Live Events allow you to broadcast your content to a very large audience. Such events can be directly scheduled from inside Microsoft Teams. The video above takes you through the process of actually scheduling a Live Event. The direct for the video is here:
Remember, Live Events in Teams are different from typical Teams Meetings which are ad hoc with everyone typically able at the same level. Live Events gives you more control over audience interactions and allows you to integrate professional grade broadcast equipment if you wish. This doesn’t mean that Live Events is only for very large groups, it can work for smaller environments as well. It all depends on what you are trying to achieve.
Hopefully, this short video will get you started on creating your own initial Live Event.
Slides from this month’s webinar are at:
January 2019 Microsoft 365 Need to Know Webinar
If you are not a CIAOPS patron you want to view or download a full copy of the video from the session you can do so here:
Watch out for next month’s webinar.
If you have users uploading videos into Microsoft Stream, you may have occasion to edit these as an administrator for some reason. You can easily do that from your own administration console by simply searching for the user’s video and then select the ellipse (three dots) to the right of the video, as shown above.
This should display a menu with the option Edit in admin mode, which you then select.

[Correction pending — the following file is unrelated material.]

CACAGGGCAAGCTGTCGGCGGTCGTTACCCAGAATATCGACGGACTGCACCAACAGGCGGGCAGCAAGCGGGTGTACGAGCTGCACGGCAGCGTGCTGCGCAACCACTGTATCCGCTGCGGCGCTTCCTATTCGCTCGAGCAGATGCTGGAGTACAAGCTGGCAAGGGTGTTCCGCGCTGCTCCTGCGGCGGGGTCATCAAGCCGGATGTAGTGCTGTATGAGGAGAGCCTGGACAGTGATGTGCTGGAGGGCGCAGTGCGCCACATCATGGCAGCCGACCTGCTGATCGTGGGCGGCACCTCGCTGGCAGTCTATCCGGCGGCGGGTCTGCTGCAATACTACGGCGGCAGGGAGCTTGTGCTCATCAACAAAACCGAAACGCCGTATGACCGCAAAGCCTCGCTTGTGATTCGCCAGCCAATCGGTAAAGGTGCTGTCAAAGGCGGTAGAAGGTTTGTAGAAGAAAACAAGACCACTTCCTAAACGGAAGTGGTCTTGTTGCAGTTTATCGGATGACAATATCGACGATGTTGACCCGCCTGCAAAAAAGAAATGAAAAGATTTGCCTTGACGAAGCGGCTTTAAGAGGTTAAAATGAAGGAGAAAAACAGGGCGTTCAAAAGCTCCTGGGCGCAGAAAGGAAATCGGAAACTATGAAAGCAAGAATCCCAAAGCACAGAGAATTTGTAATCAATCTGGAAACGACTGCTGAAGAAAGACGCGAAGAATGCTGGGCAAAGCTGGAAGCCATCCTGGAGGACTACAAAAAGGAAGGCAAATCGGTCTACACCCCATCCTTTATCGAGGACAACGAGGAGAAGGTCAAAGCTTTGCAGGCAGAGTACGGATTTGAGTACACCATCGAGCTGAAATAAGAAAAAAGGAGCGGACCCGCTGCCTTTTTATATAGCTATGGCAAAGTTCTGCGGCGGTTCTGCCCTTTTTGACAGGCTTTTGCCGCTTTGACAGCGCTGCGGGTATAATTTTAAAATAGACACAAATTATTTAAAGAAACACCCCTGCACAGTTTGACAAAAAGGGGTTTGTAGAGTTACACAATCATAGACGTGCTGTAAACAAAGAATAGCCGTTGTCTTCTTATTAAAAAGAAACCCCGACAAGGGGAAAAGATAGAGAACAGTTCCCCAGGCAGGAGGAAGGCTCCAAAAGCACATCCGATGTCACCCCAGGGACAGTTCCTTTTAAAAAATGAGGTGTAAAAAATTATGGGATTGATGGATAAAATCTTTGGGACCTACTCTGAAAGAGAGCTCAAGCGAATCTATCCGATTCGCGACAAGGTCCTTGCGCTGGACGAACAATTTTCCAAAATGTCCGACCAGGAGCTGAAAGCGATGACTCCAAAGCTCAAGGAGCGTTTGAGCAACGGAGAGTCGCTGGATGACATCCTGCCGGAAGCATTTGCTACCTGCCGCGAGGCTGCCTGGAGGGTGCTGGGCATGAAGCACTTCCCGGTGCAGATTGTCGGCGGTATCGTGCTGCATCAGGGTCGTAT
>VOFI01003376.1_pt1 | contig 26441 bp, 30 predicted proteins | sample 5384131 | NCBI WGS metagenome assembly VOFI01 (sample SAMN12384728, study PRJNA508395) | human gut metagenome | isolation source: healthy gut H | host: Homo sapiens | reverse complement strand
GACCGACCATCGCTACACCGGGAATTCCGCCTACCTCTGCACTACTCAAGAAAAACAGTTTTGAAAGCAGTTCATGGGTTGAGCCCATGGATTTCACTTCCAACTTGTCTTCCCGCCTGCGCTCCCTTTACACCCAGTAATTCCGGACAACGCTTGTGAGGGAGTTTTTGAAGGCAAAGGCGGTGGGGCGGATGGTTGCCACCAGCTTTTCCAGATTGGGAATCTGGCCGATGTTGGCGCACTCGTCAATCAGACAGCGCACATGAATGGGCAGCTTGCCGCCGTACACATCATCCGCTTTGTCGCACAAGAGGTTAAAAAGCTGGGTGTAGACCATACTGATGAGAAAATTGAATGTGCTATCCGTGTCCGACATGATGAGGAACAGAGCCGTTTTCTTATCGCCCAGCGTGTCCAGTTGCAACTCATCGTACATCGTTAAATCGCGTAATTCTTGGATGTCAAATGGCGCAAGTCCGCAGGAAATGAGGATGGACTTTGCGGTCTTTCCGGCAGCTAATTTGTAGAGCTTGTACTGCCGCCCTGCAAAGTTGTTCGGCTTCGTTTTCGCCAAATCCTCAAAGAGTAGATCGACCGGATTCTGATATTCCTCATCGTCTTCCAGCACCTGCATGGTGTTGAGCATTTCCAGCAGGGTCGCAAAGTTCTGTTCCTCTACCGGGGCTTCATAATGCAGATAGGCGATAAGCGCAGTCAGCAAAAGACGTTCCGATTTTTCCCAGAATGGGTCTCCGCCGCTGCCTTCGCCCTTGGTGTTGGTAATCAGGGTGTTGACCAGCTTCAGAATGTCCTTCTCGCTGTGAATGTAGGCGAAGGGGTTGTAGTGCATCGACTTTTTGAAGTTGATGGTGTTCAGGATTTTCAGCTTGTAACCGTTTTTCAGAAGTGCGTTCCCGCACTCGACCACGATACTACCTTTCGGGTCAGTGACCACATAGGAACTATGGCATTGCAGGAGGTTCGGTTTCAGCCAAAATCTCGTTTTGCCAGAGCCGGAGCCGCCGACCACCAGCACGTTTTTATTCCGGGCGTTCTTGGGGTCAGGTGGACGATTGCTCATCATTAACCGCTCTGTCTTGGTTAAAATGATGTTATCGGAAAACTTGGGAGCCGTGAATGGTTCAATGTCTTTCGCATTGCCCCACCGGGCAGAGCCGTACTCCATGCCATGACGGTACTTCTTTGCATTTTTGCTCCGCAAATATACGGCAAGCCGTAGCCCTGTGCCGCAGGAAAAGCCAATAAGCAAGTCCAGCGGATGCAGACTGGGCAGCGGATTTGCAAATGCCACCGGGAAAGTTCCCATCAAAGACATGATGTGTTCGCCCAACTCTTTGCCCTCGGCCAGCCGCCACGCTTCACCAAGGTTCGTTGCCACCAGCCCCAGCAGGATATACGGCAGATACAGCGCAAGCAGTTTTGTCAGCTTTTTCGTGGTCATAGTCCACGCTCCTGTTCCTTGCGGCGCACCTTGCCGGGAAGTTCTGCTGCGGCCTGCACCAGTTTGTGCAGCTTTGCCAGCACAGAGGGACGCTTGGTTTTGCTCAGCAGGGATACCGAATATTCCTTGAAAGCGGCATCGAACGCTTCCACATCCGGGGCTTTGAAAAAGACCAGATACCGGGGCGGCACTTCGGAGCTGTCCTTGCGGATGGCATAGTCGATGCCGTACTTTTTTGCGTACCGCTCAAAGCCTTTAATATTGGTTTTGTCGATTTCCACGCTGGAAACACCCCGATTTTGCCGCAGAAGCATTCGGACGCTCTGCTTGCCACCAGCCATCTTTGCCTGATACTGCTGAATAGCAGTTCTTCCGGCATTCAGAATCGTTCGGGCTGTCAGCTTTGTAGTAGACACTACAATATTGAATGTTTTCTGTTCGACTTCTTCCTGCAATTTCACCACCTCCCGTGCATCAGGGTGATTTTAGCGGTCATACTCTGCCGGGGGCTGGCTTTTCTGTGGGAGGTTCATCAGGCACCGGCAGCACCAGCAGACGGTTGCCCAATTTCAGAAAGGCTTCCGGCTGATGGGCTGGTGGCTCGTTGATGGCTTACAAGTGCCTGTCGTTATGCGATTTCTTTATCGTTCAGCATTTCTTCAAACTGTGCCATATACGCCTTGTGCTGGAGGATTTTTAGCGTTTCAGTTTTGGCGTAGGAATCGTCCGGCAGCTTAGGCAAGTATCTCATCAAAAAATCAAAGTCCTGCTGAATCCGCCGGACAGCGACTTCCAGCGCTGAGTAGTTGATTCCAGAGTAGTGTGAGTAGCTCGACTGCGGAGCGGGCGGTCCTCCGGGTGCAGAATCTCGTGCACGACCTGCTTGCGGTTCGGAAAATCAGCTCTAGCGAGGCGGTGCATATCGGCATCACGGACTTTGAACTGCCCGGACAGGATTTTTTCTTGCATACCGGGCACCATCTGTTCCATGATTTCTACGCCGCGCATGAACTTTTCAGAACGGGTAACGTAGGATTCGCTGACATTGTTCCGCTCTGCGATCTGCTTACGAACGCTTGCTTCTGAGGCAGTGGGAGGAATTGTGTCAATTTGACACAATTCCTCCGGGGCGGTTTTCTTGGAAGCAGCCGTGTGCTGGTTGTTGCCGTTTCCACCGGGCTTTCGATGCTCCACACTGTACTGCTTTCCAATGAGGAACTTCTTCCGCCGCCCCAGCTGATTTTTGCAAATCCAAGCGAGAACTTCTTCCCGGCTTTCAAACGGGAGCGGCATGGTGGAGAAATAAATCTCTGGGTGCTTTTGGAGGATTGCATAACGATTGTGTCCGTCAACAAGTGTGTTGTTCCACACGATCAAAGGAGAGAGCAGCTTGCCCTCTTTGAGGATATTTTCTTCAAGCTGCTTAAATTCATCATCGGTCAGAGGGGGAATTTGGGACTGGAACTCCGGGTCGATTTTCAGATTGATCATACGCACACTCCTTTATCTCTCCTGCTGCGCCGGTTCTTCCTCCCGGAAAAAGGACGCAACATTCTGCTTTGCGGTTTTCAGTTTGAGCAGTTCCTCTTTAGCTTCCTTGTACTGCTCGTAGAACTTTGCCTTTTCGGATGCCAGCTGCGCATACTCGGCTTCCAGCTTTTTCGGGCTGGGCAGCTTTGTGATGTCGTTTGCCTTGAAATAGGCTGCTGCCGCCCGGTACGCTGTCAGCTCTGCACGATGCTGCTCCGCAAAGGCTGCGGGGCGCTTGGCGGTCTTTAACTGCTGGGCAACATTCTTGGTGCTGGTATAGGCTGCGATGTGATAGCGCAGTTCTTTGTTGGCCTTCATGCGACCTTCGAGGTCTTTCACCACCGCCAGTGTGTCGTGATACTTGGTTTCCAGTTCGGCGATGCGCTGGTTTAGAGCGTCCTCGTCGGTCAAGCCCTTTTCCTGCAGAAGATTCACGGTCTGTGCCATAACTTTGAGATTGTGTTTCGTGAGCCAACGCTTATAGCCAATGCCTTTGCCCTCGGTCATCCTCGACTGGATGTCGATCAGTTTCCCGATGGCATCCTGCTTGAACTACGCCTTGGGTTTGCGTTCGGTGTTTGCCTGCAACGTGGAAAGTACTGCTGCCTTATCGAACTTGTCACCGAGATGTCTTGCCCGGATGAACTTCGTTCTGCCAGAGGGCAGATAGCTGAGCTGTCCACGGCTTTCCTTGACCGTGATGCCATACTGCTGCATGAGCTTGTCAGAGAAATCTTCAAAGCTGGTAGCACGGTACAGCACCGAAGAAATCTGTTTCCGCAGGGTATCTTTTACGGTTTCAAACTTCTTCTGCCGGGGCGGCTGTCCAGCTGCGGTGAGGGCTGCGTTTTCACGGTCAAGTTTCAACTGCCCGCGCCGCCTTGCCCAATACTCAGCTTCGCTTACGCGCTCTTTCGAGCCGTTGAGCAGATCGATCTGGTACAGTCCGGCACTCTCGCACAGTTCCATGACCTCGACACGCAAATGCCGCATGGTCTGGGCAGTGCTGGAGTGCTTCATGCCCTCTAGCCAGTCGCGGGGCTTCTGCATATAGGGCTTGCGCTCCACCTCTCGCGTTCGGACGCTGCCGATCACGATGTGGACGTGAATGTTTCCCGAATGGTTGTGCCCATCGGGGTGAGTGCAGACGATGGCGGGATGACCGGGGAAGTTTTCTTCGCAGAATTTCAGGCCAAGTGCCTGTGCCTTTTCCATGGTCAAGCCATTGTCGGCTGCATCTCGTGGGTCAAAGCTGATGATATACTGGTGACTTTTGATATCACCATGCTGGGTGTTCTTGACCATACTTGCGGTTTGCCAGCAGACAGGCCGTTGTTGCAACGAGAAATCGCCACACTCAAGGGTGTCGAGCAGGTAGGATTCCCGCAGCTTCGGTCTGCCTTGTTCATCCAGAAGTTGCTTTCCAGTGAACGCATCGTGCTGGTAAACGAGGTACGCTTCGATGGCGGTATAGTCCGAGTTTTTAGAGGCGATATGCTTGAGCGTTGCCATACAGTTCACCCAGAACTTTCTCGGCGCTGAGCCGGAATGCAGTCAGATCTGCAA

You should then see all the same settings as the user would see when they edit their video. However, you’ll also notice the big banner across the top of the page letting you know you are in Admin mode.
You can also to Admin mode by viewing the video and selecting the Settings Cog in the lower right. From the menu that appears you can select View in admin mode.
You can then select the option to again Edit in admin mode as shown above.
If you are a Microsoft Stream administrator (and by default global tenant Microsoft 365 administrators are), then you can select the Cog in the top right of the Stream page and then select Admin settings as shown above.
Then on the left hand side you’ll be able to select Usage details under the Manage Stream heading. This will then show you a report of how much data your videos are currently consuming. When your organization purchased Microsoft Stream, you received 500 GB of base storage and an additional 0.5 GB of storage per licensed user. If you need additional storage for your Stream content, you can purchase one or more 500 GB storage add-ons.
You can also select the Recycle bin option, also on the left, to recover any videos that have been deleted for 30 days.
There are plenty more administration options inside the Stream admin area, so go and check them out!
Every plan in Microsoft 365 and just about every plan in Office 365 includes Microsoft Stream, which is a private video hosting service from Microsoft. Stream is also integrated into Microsoft Teams, so that, if you record a meeting in Teams it is automatically saved in Stream for replay later. You can also transcribe anything spoken in the video to searchable text within Stream.
You may however find that this automatic captioning is not enabled by default in Stream. To see whether it is, simply connect to your tenant via PowerShell and run the command:
get-CsTeamsMeetingPolicy -Identity global
In the results look for the line:
as shown above. If it is set to False, run the command:
Set-CsTeamsMeetingPolicy -Identity Global -AllowTranscription $True
to enable Stream transcription. Note, that it may take a little while for the policy to be applied.
Now, when you upload a video to Stream or record a meeting in Teams any speech should be transcribed for you automatically.